The AI Index — All the Cool Things that AI Can Do

The AI Index — All the Cool Things that AI Can Do

If you’ve been following along here at JCC, then you’ll know we’re constantly discovering new and exciting uses for artificial intelligence. Inside this index, you’ll find a diverse collection of AI use cases that are dramatically changing the way we live, work, and move throughout the world.

Most of these applications are currently in action and represent a menu of services and automations that JCC can help you deploy in your own business. Whether you are looking to analyze images from satellite data or create novel systems for efficient data transfer, JCC’s army of AI experts, technologists, and data scientists can help you achieve your future-facing goals.

Health and Wellness

AI can stop child abuse.

Google’s new AI stops the spread of child pornography across the internet. Previously, an image could only be blocked if human reviewers had already tagged a previous copy as child pornography. Now the AI image-recognition technology sorts thousands of images to identify the most likely to depict child abuse. The system allows anti-child abuse crusaders to more quickly and efficiently block content, leading to more children being found and protected and fewer reviewers being exposed to the troubling material.

AI can identify tumor mutations.

New York University scientists have trained a deep learning algorithm to identify lung cancer with 97% accuracy. Following this success, the team went a step further and trained the same algorithm to distinguish between two types of lung cancer. According to Wired, differentiating between different forms of cancer is essential to improving patient outcomes and saving lives.

AI can predict obesity — all the way from space.


Researchers at the University of Washington recently combined two data sets, satellite imagery and statistics on obesity, to determine a correlation between city design and people’s health. As Smithsonian Magazine points out, the AI model identified common-sense factors that predicted lower obesity rates such as more parks, gyms and green spaces in a given neighborhood. But other findings were less obvious: more pet stores led to lower obesity rates, perhaps because pet owners were taking more walks.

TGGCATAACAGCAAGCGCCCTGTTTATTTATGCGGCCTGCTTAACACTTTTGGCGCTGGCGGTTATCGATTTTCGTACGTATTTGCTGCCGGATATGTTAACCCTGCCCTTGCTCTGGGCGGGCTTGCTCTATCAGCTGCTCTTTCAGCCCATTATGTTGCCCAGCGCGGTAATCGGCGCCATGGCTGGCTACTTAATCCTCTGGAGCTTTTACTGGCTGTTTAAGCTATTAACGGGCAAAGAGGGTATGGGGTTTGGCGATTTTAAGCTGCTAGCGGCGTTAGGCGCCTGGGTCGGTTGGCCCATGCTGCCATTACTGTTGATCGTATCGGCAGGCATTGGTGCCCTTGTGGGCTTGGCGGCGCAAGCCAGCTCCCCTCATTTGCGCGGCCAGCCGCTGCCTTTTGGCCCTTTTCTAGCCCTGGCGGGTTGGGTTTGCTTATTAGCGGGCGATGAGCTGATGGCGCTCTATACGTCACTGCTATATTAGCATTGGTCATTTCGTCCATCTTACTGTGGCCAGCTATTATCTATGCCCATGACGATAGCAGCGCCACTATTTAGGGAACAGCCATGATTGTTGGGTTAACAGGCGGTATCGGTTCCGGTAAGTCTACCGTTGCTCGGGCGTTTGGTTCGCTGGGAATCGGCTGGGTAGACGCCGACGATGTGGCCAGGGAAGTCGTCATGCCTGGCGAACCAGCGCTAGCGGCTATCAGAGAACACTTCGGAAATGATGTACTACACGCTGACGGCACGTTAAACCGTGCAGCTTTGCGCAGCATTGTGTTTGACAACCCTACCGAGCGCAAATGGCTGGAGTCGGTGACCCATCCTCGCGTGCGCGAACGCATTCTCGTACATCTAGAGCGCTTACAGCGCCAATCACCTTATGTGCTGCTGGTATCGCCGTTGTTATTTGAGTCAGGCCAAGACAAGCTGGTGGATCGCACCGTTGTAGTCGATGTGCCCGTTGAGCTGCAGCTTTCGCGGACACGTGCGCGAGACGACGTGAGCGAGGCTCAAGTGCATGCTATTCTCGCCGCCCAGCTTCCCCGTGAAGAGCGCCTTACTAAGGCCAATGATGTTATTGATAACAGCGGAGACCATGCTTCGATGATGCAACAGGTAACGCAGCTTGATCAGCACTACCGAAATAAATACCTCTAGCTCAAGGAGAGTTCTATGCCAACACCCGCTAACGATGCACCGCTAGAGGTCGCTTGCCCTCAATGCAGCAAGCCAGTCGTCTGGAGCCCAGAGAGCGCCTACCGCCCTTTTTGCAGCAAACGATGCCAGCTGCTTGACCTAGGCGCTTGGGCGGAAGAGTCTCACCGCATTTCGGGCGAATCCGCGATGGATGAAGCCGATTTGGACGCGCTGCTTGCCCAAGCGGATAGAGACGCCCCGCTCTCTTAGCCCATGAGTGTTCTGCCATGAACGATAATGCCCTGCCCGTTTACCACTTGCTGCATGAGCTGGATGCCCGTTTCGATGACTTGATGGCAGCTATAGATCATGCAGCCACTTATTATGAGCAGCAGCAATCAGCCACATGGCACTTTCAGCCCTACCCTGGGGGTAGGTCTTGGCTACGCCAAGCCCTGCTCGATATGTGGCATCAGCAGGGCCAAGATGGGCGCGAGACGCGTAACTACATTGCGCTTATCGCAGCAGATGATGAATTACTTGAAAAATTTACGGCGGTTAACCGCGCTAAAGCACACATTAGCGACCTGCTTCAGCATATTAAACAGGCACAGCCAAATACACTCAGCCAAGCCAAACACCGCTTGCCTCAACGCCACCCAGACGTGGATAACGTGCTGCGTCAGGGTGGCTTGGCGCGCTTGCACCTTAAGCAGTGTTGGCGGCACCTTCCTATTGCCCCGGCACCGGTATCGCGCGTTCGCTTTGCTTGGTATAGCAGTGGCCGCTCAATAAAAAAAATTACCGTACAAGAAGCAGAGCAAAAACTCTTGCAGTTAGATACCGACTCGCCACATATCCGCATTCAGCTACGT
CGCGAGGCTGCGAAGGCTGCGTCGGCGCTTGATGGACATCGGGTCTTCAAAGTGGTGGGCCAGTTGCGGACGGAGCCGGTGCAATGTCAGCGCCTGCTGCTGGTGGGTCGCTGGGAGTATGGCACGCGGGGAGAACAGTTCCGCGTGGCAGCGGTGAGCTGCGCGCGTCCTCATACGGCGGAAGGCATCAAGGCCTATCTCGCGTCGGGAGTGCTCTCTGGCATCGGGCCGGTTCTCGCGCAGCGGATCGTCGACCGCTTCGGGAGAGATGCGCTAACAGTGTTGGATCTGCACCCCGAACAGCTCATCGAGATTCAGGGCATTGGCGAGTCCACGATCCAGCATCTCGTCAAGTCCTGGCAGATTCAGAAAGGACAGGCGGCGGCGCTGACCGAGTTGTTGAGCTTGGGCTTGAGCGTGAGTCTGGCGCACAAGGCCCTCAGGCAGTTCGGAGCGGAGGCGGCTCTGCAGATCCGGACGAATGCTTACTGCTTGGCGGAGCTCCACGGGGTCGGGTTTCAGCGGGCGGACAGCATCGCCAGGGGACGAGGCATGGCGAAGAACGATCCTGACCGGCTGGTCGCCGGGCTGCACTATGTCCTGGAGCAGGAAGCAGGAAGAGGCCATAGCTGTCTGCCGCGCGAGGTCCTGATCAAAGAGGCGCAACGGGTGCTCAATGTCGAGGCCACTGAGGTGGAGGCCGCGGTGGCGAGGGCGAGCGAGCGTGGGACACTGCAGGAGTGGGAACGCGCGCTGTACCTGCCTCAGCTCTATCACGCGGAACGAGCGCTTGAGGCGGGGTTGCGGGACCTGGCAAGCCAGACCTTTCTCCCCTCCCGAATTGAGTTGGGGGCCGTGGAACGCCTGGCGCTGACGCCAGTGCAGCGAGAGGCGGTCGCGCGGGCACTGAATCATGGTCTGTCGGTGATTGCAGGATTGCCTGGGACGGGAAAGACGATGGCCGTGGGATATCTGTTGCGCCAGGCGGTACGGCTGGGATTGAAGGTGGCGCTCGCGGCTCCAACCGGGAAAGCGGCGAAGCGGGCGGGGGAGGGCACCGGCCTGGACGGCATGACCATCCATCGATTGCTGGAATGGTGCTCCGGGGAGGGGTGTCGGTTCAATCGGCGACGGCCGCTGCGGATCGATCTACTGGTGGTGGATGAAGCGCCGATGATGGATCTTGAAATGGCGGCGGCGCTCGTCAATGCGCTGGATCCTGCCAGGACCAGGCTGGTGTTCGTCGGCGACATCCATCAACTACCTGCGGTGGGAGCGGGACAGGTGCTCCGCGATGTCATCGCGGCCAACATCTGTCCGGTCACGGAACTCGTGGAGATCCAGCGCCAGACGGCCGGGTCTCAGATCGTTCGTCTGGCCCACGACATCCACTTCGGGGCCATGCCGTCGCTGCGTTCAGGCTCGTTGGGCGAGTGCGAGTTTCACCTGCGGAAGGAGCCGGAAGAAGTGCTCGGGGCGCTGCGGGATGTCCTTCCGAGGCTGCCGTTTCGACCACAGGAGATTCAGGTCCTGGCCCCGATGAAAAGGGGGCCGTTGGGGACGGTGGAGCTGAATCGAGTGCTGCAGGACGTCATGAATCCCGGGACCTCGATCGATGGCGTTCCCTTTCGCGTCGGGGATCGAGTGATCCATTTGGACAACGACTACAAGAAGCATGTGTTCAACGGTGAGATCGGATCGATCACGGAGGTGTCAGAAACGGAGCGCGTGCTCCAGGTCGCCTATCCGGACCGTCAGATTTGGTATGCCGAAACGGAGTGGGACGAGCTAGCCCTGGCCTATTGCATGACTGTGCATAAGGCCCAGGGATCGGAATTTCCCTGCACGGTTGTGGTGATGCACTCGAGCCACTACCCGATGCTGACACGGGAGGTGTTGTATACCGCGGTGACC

AI can develop new medical treatments.


Harvard Chemistry Professor Alán Aspuru-Guzik recently developed a generative AI that can create never-before-used, drug-like molecules for potential use in drug treatment. The system combines slices of other molecules into new structures — all filtered for properties such as solubility and being easy to synthesize. The hope is this technology will greatly accelerate the process by which new medical treatments are discovered.



AI can beef up airport security.


Combining AI and biometrics, the Swedish air transport communications firm SITA recently deployed AI-powered facial recognition to airports across the U.S. The technology has already succeeded in preventing someone using a fake passport from entering the country illegally.

AI can be the next Top Gun.


The U.S. Air Force is exploring whether an AI jet engine, ALPHA, can be deployed in combat. Currently, the Air Force uses AI in dogfight training simulators, frequently beating human adversaries. However, the technology may soon be brought out of the world of video games and onto the battlefield.

AI can reduce fuel consumption.


VentureBeat recently outlined the many ways that in-vehicle AI will decrease fuel consumption and costs as cars arrive at their destinations more quickly due to fewer traffic jams and accidents. The website also notes the many up-and-down-stream environmental benefits as pollution decreases.

AI can predict accidents.